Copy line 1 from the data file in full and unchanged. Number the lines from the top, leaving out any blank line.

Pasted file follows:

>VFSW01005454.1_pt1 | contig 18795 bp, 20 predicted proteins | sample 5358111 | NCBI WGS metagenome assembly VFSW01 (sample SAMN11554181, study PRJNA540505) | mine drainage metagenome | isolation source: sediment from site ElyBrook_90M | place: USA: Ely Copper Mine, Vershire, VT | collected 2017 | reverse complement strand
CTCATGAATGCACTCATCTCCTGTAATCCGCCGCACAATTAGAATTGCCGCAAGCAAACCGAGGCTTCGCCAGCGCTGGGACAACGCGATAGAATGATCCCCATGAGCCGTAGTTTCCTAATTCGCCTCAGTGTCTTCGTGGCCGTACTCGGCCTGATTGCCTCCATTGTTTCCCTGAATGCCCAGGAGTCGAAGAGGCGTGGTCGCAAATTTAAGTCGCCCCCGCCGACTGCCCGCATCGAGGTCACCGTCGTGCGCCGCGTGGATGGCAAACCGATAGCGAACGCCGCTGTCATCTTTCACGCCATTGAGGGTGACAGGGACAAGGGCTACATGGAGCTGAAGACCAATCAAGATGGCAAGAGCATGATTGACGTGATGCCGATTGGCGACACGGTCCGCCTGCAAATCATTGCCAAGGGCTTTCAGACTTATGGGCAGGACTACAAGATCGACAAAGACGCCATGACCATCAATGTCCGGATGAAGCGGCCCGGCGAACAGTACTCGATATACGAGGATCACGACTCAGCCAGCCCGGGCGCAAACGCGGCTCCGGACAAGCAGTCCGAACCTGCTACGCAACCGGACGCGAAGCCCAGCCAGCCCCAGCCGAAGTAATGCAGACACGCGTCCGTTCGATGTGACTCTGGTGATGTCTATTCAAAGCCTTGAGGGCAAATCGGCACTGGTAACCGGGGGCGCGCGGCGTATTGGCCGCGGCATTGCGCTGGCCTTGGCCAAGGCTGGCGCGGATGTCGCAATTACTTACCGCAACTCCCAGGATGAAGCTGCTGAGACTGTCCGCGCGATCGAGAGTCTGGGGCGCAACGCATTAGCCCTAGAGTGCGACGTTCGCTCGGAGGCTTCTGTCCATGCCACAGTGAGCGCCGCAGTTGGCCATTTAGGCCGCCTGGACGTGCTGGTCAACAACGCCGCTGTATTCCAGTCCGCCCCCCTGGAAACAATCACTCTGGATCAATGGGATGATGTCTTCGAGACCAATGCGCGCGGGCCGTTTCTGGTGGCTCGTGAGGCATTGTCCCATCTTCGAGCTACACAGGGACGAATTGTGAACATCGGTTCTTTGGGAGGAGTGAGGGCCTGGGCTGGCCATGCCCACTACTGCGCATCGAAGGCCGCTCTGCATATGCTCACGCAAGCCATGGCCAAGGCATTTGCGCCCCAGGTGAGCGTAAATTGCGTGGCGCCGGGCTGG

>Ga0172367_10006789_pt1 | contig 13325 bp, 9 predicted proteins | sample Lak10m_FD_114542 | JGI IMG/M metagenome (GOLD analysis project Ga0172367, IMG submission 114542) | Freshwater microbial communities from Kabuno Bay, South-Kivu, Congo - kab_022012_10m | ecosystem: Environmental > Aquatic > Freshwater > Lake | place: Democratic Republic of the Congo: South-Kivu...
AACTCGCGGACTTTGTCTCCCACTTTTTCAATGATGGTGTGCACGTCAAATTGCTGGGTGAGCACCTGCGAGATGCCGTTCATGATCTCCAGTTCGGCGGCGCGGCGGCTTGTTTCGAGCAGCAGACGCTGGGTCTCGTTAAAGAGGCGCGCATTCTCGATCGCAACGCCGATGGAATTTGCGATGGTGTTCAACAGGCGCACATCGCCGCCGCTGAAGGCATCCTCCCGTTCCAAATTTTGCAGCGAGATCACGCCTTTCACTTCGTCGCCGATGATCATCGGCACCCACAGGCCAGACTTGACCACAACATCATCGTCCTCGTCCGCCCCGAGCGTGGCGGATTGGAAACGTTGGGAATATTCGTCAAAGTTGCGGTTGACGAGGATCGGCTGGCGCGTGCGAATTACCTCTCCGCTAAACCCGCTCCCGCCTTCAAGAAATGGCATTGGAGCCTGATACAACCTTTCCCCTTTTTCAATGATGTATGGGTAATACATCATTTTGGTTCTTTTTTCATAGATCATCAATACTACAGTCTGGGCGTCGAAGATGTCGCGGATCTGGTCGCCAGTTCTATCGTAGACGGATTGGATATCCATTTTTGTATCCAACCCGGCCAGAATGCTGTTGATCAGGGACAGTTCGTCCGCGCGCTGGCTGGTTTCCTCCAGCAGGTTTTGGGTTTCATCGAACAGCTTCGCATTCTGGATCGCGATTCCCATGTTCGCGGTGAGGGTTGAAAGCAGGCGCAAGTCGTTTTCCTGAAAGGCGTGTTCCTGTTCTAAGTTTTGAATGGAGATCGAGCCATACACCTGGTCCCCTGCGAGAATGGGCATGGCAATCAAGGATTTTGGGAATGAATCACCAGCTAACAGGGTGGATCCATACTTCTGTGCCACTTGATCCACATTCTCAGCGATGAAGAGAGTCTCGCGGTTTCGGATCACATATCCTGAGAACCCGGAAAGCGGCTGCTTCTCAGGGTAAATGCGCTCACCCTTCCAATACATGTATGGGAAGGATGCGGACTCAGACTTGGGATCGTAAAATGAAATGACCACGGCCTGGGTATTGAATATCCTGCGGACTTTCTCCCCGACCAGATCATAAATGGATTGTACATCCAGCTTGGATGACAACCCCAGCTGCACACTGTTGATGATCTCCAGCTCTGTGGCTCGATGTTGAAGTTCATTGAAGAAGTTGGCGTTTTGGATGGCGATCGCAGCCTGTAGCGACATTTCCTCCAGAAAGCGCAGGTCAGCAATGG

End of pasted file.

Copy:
>VFSW01005454.1_pt1 | contig 18795 bp, 20 predicted proteins | sample 5358111 | NCBI WGS metagenome assembly VFSW01 (sample SAMN11554181, study PRJNA540505) | mine drainage metagenome | isolation source: sediment from site ElyBrook_90M | place: USA: Ely Copper Mine, Vershire, VT | collected 2017 | reverse complement strand